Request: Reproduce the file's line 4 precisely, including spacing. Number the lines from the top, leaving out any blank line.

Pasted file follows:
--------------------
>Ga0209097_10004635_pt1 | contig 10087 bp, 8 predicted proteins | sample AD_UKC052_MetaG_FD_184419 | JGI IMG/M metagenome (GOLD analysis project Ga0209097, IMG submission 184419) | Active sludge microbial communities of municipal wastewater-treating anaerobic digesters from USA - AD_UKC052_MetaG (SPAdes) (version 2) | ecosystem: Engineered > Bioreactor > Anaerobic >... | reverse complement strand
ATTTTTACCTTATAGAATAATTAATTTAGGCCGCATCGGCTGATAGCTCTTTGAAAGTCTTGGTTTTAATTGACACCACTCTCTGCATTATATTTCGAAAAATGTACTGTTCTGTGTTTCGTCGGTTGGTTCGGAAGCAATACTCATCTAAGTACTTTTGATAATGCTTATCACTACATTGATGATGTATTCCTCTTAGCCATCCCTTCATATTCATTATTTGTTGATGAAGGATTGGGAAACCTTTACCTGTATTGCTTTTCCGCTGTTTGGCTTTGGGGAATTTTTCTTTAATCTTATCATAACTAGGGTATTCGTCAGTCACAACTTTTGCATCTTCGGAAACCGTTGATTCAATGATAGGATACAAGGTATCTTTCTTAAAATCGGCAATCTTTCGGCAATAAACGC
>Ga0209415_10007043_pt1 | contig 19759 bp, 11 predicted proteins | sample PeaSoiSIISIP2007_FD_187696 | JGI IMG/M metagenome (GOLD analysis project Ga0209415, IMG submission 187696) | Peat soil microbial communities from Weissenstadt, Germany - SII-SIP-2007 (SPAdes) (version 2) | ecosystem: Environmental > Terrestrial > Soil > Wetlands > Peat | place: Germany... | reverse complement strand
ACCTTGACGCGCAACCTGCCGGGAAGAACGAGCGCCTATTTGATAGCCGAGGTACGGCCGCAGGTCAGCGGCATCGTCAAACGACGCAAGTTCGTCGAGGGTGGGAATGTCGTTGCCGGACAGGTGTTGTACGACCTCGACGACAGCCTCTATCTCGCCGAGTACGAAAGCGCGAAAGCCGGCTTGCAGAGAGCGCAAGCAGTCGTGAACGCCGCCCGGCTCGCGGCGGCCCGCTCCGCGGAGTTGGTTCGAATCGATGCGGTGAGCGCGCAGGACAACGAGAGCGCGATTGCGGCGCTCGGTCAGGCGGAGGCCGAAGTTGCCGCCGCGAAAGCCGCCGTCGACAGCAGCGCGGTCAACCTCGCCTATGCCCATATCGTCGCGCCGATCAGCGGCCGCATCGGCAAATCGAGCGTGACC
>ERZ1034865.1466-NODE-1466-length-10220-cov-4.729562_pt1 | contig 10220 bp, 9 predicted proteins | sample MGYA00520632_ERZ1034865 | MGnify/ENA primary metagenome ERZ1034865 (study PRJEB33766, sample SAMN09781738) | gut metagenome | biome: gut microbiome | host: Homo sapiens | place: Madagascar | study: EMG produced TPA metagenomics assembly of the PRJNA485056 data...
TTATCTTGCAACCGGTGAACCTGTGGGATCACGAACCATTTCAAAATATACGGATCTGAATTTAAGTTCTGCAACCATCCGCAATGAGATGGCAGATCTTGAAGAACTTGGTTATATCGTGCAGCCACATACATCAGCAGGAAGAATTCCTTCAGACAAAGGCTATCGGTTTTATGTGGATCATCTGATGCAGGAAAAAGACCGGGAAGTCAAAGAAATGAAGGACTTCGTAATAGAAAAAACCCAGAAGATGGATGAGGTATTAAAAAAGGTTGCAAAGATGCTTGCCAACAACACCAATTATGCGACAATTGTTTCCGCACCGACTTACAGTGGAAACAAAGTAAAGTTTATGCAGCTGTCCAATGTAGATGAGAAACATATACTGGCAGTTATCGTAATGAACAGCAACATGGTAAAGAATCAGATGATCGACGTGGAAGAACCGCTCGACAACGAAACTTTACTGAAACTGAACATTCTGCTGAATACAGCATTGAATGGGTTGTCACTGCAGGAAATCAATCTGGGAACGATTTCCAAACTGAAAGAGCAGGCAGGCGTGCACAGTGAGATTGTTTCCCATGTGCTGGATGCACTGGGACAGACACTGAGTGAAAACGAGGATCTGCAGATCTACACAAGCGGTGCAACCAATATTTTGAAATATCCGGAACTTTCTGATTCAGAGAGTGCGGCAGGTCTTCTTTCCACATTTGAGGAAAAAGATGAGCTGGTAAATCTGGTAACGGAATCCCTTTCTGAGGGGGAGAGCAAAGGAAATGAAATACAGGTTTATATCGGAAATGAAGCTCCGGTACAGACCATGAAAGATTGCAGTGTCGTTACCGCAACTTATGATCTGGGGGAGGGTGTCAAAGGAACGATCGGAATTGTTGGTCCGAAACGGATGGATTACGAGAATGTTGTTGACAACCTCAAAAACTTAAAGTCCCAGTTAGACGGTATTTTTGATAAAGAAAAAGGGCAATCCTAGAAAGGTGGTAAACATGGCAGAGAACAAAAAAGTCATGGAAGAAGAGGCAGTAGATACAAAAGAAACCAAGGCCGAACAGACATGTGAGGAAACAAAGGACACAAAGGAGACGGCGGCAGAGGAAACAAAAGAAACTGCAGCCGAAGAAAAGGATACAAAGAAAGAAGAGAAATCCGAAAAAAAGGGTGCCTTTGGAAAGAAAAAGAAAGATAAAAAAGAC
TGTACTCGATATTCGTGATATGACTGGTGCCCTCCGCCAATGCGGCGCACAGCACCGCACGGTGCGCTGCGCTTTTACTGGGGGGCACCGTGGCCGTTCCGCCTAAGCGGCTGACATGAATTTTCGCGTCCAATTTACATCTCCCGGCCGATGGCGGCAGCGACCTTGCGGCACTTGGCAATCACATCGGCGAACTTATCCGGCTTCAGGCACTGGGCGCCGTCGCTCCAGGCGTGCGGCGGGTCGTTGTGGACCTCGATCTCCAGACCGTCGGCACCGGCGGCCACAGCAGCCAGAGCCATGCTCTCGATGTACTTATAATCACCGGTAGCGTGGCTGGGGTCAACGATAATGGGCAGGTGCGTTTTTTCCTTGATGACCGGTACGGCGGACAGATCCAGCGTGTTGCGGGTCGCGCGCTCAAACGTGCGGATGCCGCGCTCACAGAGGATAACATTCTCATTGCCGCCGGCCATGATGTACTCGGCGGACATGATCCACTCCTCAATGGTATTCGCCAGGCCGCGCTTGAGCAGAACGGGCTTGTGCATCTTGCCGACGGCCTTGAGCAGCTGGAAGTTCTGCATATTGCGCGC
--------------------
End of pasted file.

ACCTTGACGCGCAACCTGCCGGGAAGAACGAGCGCCTATTTGATAGCCGAGGTACGGCCGCAGGTCAGCGGCATCGTCAAACGACGCAAGTTCGTCGAGGGTGGGAATGTCGTTGCCGGACAGGTGTTGTACGACCTCGACGACAGCCTCTATCTCGCCGAGTACGAAAGCGCGAAAGCCGGCTTGCAGAGAGCGCAAGCAGTCGTGAACGCCGCCCGGCTCGCGGCGGCCCGCTCCGCGGAGTTGGTTCGAATCGATGCGGTGAGCGCGCAGGACAACGAGAGCGCGATTGCGGCGCTCGGTCAGGCGGAGGCCGAAGTTGCCGCCGCGAAAGCCGCCGTCGACAGCAGCGCGGTCAACCTCGCCTATGCCCATATCGTCGCGCCGATCAGCGGCCGCATCGGCAAATCGAGCGTGACC